Emma Levine from http://emma-levine.com/journey.asp … Cricket a Kind of Pilgrimage
If I were to be asked what I thought was the best example of audience participation in sports, it would be a close-run finish between a Calcutta Test match (an occasion I had the pleasure of witnessing in 1993, and provided the nearest feeling to a religious experience 1 have had) and school cricket in Sri Lanka.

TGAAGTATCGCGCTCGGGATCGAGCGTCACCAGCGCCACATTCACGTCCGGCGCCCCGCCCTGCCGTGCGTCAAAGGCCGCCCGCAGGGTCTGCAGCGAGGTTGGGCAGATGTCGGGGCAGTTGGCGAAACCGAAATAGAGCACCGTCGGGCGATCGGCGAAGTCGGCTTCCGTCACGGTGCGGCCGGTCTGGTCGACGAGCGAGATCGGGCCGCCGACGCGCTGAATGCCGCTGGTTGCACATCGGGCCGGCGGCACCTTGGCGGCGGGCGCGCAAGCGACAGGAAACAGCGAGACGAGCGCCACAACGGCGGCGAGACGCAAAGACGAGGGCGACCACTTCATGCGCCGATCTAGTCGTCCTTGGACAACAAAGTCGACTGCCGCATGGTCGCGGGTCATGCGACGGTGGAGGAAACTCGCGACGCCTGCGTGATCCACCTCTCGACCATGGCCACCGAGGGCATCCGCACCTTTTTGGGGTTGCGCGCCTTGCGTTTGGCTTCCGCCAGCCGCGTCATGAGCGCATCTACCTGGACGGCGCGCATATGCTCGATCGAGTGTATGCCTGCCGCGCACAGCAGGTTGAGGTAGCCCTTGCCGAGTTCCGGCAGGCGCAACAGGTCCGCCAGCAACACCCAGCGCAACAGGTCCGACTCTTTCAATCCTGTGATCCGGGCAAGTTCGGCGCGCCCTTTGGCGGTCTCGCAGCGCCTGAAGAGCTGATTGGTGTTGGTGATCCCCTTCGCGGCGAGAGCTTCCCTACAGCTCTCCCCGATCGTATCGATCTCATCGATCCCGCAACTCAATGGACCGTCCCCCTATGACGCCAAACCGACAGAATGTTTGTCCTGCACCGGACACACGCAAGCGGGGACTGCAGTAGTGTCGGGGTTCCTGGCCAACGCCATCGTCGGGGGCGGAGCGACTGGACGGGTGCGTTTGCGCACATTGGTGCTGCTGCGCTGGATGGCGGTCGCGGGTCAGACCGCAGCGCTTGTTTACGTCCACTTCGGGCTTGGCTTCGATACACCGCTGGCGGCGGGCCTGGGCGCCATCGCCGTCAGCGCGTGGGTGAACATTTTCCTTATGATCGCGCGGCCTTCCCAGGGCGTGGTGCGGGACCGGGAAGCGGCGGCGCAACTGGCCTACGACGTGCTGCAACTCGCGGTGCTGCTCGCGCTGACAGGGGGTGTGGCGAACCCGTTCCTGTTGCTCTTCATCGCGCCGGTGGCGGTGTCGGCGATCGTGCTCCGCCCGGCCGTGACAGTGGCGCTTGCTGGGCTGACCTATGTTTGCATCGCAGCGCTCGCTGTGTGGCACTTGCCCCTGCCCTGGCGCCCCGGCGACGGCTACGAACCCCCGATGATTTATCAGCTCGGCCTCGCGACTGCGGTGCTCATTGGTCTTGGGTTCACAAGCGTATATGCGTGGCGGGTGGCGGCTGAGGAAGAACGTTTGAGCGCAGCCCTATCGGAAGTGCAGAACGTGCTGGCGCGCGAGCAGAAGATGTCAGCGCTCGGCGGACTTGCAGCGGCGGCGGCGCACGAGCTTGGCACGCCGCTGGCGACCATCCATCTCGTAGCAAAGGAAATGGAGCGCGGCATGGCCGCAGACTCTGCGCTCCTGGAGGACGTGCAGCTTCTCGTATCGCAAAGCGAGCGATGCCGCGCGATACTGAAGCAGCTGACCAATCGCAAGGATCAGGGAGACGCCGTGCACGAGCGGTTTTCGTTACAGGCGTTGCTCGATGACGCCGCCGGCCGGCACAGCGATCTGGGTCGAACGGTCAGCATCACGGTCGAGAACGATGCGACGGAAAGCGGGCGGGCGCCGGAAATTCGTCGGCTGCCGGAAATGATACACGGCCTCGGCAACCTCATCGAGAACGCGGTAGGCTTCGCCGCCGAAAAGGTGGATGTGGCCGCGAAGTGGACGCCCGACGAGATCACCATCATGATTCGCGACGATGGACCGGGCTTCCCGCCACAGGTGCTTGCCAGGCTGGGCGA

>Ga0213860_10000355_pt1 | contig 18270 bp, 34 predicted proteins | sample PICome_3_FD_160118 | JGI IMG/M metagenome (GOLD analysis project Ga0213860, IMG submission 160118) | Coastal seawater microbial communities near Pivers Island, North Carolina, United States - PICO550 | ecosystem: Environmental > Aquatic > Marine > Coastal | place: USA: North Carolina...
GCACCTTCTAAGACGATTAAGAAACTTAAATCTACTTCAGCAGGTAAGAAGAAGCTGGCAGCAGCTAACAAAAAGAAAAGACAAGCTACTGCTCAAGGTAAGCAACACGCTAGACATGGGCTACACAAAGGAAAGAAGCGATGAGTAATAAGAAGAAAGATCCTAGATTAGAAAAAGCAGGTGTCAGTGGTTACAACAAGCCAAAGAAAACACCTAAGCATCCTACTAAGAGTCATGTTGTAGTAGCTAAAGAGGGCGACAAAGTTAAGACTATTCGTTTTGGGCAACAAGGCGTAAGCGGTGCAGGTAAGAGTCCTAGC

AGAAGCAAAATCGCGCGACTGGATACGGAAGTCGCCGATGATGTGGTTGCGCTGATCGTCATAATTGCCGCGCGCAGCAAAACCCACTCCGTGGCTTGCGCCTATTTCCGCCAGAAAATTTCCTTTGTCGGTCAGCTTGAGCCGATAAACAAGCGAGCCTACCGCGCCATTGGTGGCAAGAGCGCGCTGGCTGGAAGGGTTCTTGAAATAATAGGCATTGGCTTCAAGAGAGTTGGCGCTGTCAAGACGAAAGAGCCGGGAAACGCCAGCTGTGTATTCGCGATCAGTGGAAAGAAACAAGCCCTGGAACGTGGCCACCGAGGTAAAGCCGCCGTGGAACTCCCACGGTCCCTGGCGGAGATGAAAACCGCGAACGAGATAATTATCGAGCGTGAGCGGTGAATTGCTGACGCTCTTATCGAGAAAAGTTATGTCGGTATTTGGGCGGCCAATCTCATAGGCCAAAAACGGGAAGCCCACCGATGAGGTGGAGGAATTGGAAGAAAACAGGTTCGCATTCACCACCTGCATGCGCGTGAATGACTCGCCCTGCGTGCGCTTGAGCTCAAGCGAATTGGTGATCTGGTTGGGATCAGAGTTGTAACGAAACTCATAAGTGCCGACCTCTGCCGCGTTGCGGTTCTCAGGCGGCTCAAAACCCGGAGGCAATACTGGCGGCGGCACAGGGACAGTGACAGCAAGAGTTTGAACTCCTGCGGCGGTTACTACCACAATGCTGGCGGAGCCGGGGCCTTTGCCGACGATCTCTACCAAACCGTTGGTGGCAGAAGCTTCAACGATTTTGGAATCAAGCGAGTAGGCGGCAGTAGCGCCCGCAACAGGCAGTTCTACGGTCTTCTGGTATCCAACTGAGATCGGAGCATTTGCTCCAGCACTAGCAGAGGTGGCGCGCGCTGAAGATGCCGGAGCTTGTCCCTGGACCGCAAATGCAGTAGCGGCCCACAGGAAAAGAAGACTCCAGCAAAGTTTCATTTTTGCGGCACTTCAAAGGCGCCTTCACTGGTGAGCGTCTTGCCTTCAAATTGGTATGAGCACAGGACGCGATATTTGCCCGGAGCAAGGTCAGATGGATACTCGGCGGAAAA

Two years ago I had the good fortune to learn of the unique and mad world of the Royal-Thomian (the most notorious and best known match in the country) and during England’s tour of Sri Lanka I broke off from their Test match to go and see it. It was beyond my wildest expectations, and I made sure that the next time I went I would be better prepared for it. It was one of the highlights when I returned for a grand tour of Sri Lanka’s end of year big matches. It was a tour that took me to many of the school matches, which were usually between rival colleges placing a highly competitive and celebrated two- or three-day match. My first taste of these matches was at the Royal Thomian, which is the most famous cricket match in the country. For this reason it is also the match responsible for the greatest number of hangovers that a cricket match could ever be responsible for! This is because the whole occasion is one great drunken tradition. This should have come as no surprise, as the very nature of cricket is conducive to tradition, whichever country it is played in. Read the rest of this entry ?